The letter, which was unsigned, said: "Saw your (redacted) Taco Stop on the weather Ch. asking for coats to give out! Just a (redacted) way to Drum-Up more business for your (redacted) Tacos !!!”
Then the note told her to “Go get a REAL job ... BEtter yet .... go back across the Border !!!”
The envelope had a New Orleans postmark from December 26th, but no return address.
"How sad that as a response to a kind action, people just have to go and take it to a racist level," said Flores, 54.
Flores, a native of Durango, Mexico, immigrated to Texas in 1993 and is a psychologist by training. She opened the Taco Stop about eight years ago.
"I don’t feel hateful,” she said. “I just think it's so sad that people are out there and they don't have anything else to do but that."
From just before Thanksgiving through March, a rack stands outside Taco Stop where people can quietly and anonymously pick up a coat or leave one without having to talk to anyone. Hundreds of Dallas-area residents have done just that since Flores started the coat donations in 2015. She got the idea after seeing similar charity displays while visiting her native Mexico.
In the winter in Dallas, temperatures fall into the 30s and 40s some days, and sometimes the area gets hit with frigid ice storms. Flores said some people who grab coats from the rack are homeless, and others are struggling financially.
The writer of the hate-filled letter claimed to see the short interview Flores did with The Weather Channel. Texas Monthly ran a story about the incident, and several other media outlets picked up on it. In some online comments, most people were sympathetic and encouraging to Flores, but some made the same accusation as the letter writer.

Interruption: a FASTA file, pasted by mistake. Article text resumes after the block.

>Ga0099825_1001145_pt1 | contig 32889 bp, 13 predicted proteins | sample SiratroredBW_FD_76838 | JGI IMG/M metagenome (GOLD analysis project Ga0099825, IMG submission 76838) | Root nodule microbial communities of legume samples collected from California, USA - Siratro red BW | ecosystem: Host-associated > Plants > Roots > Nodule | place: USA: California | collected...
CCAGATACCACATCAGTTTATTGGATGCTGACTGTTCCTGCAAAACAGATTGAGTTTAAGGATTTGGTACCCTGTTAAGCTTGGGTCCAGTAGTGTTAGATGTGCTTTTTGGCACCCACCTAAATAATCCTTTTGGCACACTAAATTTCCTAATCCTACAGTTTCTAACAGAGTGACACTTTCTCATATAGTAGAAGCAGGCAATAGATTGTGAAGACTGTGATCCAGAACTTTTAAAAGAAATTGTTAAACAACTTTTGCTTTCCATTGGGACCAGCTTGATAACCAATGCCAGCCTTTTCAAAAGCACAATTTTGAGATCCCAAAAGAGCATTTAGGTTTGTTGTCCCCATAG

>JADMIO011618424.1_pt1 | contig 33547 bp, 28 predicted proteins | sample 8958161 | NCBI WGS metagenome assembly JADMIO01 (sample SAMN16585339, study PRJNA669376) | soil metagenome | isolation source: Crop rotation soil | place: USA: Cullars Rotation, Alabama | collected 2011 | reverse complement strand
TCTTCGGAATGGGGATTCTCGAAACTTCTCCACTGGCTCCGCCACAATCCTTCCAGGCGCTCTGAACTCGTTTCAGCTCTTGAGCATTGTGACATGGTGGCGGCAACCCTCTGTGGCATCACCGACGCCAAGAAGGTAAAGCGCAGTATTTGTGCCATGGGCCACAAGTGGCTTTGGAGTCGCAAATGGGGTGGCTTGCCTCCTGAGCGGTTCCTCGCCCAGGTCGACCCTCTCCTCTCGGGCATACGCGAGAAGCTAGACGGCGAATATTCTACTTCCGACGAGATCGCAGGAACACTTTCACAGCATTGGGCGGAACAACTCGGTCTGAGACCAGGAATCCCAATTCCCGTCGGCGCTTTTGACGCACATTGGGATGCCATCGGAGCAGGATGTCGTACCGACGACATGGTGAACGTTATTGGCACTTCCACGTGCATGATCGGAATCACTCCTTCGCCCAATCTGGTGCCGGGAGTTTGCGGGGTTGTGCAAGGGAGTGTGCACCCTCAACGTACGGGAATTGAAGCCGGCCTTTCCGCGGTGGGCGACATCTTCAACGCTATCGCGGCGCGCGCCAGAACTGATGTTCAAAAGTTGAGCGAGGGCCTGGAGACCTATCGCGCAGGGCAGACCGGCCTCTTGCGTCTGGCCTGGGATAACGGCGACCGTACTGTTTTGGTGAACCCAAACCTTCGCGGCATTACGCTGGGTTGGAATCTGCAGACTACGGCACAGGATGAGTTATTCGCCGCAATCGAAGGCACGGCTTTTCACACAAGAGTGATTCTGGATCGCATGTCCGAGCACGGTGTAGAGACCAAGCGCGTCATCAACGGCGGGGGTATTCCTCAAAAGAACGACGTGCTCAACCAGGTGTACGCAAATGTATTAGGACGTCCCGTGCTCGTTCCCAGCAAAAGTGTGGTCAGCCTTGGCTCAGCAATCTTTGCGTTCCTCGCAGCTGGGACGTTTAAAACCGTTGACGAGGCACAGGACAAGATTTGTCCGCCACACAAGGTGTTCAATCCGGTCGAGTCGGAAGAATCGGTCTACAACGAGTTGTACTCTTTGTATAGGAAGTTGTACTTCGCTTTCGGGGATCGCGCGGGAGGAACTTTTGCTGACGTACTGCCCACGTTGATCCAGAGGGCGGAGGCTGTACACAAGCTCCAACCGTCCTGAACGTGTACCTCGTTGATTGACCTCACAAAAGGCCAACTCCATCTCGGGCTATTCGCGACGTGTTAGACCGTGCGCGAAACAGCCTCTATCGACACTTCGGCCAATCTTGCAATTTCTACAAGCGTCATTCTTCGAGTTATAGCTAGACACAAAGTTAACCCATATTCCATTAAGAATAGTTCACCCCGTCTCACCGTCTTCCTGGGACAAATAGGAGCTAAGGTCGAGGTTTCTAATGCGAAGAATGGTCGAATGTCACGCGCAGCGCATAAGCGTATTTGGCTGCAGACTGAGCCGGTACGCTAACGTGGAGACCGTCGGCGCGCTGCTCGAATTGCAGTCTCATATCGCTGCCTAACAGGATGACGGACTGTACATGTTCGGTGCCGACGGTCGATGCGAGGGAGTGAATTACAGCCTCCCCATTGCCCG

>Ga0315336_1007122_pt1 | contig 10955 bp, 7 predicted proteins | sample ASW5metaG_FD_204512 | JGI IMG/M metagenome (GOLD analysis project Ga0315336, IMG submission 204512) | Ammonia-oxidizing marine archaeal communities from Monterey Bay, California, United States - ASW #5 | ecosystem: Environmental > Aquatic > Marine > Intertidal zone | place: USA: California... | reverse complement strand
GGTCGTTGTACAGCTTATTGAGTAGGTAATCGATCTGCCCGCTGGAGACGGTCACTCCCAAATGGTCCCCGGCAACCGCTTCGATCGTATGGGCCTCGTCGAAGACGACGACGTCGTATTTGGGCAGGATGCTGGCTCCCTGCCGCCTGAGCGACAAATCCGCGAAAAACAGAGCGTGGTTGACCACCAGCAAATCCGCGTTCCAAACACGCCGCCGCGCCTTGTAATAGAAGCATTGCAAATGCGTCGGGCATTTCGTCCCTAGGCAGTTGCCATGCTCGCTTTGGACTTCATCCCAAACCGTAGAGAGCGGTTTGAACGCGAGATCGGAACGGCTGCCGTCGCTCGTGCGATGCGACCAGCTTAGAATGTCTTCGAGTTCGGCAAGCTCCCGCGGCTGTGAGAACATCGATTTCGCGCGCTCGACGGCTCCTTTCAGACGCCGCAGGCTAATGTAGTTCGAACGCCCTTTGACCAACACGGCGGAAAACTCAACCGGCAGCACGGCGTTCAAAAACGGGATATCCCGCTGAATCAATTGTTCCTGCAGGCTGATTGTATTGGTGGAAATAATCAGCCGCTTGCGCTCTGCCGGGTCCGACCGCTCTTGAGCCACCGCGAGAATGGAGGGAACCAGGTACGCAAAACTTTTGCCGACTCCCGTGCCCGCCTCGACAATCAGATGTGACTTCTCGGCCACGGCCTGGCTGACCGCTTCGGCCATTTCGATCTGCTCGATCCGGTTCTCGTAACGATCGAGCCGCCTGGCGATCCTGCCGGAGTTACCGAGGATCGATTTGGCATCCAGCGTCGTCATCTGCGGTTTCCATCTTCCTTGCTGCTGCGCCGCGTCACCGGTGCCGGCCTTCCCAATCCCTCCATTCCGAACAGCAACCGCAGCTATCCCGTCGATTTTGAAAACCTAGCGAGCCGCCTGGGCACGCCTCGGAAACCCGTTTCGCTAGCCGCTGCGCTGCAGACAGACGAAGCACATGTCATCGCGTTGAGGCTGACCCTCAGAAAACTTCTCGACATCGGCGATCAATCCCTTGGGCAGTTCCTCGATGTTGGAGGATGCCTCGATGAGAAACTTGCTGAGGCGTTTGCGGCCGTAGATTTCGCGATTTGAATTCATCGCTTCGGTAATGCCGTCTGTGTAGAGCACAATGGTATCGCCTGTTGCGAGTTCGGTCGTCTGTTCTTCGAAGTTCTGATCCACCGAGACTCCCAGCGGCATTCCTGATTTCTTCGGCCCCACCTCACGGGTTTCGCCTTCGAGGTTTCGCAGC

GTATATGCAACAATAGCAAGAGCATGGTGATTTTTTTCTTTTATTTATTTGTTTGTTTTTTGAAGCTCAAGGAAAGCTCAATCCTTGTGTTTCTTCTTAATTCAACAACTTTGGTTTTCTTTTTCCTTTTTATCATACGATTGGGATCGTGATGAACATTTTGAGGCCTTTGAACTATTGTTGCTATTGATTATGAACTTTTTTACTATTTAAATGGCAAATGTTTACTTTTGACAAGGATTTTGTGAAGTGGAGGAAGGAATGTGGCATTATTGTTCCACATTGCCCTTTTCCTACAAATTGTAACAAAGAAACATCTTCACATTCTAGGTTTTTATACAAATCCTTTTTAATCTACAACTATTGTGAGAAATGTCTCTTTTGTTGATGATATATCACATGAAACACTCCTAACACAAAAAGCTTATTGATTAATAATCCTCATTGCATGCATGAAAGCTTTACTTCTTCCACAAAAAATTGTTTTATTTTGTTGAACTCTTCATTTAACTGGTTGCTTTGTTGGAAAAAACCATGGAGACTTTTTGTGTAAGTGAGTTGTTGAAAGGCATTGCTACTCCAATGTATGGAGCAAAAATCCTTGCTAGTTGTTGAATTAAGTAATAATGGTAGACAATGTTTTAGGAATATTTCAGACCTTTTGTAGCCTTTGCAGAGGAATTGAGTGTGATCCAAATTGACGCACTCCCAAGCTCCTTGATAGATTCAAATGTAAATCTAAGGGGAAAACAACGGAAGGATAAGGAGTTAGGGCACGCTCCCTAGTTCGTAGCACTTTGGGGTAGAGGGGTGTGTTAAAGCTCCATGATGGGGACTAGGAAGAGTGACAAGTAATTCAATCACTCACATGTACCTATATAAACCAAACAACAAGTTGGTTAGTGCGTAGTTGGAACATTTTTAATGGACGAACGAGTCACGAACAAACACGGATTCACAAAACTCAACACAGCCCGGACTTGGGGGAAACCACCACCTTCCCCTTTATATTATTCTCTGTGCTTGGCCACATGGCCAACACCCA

If the letter writer intended to shame and scare Flores out of her coat charity, it didn't work. She threw the paper away and shrugged her shoulders.
“It’s not going to scare me from doing what I’m doing,” she said. “It is what it is because people are kind. ... I’m not fazed by things like that.”
People sending hostile letters are no different than the ones who have stolen the entire supply of coats off the rack, which happened during the first year of the coat project, Flores said. They do bad things, and that's not something she can control. People still need help, and she will give it.
"I really don't want to respond to those people," Flores said. "People make up their minds and there's no changing it. I don't have the energy or the time."
Since the news of the racist letter began to circulate, customers and friends have expressed encouragement, Flores said. One anonymous customer left Flores a handwritten note that said: “I support you in the coat giveaway. You are a woman of God! Well done!”
Flores said her customers and supporters also haven’t been cowed by the note, and the coat rack has remained as full as ever. Generous coat donors continue to come regularly and provide at least a few new coats a day; sometimes, she gets as many as 50 a day, and the coats go as fast as they come.
“I’m doing what I do,” Flores said. “I’m making a living as honestly as I can, and I help the community in any way I can. There’s nothing else I can do. There’s always going to be someone who is unhappy.”
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